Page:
“Ian looks to be in pretty good shape, and I know he’s been enjoying being back in the water,” Nugent said. “We know he is an outstanding athlete, and with application and commitment he will make a success of this comeback.”
Thorpe plans to do most of his training in Abu Dhabi and Europe ahead of the London Olympic trials and acknowledged there was a long road ahead.
“It’s big, it’s enormous, but I’m prepared,” he said.
“I’ve had an almost flawless career and I’ve put that at risk. It would have been a lot easier to sit on that and not do a thing but I still have a desire, there’s things in swimming that I haven’t done that I would like to achieve,” he said.
Los Angeles Clippers owner Steve Ballmer is buying the Forum for US$400 million, ending the billionaire’s legal fight with Madison Square Garden Co (MSG) and clearing the way to build a new arena for his NBA team down the street in Inglewood, California. Ballmer on Tuesday announced his cash purchase of the venerated arena. Ballmer, a former Microsoft executive, and Clippers vice chairman Dennis Wong are making the transaction through CAPSS LLC, a newly formed entity that would continue to operate the Forum as a live music venue. “This is an unprecedented time, but we believe in our collective future,” Ballmer said.
DISSENT: The US track and field body joined sports officials in Norway and Brazil, as well as Indian athletes, in calling on the IOC to postpone the Tokyo Olympic Games Tokyo 2020 organizers have started drafting possible alternatives to holding the Olympics this summer, two sources familiar with the talks said, in contrast to the Japanese government’s stance that postponement is not an option. While the COVID-19 pandemic has disrupted sports events around the world, Japan has been steadfast in saying that the Games would go on. A Japanese government spokesman on Wednesday said that Tokyo was not preparing for postponement. “Finally, we have been asked to make a simulation in case of a postponement,” said one of the sources, an official close to the organizing committee who is involved in drafting the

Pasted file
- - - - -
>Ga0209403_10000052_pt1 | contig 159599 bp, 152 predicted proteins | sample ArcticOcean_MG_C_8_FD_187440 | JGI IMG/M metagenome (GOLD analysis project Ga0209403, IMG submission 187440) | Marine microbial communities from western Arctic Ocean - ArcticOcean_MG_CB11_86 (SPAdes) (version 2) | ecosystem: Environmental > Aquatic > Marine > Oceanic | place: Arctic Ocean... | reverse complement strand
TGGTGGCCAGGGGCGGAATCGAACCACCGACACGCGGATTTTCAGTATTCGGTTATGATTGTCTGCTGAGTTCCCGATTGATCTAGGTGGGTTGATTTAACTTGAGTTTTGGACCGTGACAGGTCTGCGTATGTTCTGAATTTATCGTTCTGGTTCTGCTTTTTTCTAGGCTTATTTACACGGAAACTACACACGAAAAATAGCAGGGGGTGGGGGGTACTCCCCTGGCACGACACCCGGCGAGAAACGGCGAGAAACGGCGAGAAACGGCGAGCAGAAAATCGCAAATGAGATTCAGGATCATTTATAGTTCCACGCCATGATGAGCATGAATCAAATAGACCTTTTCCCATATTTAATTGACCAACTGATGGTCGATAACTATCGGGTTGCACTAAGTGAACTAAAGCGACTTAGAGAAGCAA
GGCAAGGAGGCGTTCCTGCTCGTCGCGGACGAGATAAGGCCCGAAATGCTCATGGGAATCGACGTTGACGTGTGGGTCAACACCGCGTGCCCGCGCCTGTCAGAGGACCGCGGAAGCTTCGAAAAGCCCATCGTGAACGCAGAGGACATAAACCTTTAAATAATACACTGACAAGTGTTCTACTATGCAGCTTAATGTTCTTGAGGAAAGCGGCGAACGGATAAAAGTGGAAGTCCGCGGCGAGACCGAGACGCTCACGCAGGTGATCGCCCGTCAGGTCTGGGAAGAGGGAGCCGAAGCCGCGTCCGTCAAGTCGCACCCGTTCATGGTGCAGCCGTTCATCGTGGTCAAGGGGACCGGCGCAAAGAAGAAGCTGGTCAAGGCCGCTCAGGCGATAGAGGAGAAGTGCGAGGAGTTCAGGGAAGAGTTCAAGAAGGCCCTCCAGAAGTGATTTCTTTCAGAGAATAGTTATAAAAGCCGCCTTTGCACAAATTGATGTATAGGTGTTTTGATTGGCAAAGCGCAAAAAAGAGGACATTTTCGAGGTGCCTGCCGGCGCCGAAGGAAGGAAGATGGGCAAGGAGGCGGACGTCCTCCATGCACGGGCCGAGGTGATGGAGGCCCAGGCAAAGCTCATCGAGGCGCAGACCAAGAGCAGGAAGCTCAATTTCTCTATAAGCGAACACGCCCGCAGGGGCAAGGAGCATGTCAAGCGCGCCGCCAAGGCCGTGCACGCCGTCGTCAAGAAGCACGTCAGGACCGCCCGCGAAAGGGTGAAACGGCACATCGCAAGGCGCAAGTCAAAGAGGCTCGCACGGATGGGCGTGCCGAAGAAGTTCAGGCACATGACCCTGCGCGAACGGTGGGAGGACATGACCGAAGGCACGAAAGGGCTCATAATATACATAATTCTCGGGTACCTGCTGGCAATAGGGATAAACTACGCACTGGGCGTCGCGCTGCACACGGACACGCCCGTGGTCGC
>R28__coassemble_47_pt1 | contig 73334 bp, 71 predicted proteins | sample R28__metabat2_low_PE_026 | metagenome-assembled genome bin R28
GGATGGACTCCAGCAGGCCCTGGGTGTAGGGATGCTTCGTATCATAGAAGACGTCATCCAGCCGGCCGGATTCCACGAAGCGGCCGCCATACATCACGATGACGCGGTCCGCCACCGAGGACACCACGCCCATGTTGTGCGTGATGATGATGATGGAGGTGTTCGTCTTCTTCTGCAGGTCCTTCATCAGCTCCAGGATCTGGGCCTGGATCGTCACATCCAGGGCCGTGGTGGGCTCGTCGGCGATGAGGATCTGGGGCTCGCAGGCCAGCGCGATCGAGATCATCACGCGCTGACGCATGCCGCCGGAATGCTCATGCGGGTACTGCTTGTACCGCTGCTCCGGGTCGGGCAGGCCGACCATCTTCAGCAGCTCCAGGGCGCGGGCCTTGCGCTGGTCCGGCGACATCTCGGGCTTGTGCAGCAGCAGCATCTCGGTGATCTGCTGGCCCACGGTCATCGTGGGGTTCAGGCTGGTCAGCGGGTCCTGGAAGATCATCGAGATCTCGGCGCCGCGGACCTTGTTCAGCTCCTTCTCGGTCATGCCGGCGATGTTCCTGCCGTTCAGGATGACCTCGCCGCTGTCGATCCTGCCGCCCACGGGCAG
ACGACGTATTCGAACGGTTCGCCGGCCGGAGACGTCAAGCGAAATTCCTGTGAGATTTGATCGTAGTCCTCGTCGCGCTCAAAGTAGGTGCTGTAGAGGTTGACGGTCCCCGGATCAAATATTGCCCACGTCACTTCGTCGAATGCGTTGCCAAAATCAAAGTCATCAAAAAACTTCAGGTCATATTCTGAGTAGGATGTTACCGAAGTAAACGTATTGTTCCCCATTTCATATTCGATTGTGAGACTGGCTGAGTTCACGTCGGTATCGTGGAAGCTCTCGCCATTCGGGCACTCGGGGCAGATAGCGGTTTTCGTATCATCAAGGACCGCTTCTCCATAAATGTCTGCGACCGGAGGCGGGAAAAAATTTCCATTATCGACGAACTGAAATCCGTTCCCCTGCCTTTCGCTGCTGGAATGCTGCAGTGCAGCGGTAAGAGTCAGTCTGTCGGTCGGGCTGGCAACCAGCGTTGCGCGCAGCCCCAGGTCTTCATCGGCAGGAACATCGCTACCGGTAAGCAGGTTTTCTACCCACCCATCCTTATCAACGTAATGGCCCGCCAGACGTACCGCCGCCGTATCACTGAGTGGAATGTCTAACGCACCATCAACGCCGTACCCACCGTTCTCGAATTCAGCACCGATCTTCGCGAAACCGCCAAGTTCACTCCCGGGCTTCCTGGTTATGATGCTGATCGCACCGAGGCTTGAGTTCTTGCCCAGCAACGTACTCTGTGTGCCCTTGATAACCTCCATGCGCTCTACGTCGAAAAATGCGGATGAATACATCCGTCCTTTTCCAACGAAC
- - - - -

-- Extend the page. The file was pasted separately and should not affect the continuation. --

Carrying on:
EXPENDITURE: Tokyo Games organizing committee CEO Toshiro Muto said that ‘additional expenses are going to be quite massive’ to reschedule the Olympics The International Olympic Committee (IOC) is working with sports bodies to arrange a July-to-August window next year for the postponed Tokyo Olympics and hopes to confirm the schedule within a month, Japan’s Yomiuri Shimbun reported yesterday. John Coates, head of the IOC’s coordination commission for the Tokyo Olympics, told the newspaper that the Games would have to be held between the tennis Grand Slams of Wimbledon, scheduled to end in mid-July, and the US Open, which starts in late August. “We want to more or less finalize the dates in four weeks’ time,” the newspaper quoted Coates as saying. Coates, who is also
PROUD, BUT BOWING OUT: The Dallas center missed all of 2018 due to Guillain-Barre syndrome, but Travis Frederick returned to be a standout again last season Dallas Cowboys Pro Bowl center Travis Frederick on Monday stunningly announced his retirement. Frederick, who turned 29 on Wednesday last week, was a Pro Bowl selection in five of his six NFL seasons. Frederick revealed his retirement in a lengthy letter, beginning it by writing: “After much consideration, discussion, and reflection, I have decided to retire from football. This was not an easy decision.” Frederick cited his bout with autoimmune disease Guillain-Barre syndrome as a factor. He missed the 2018 season due to the illness in which the body’s immune system attacks the nervous system, but he returned to be a standout again last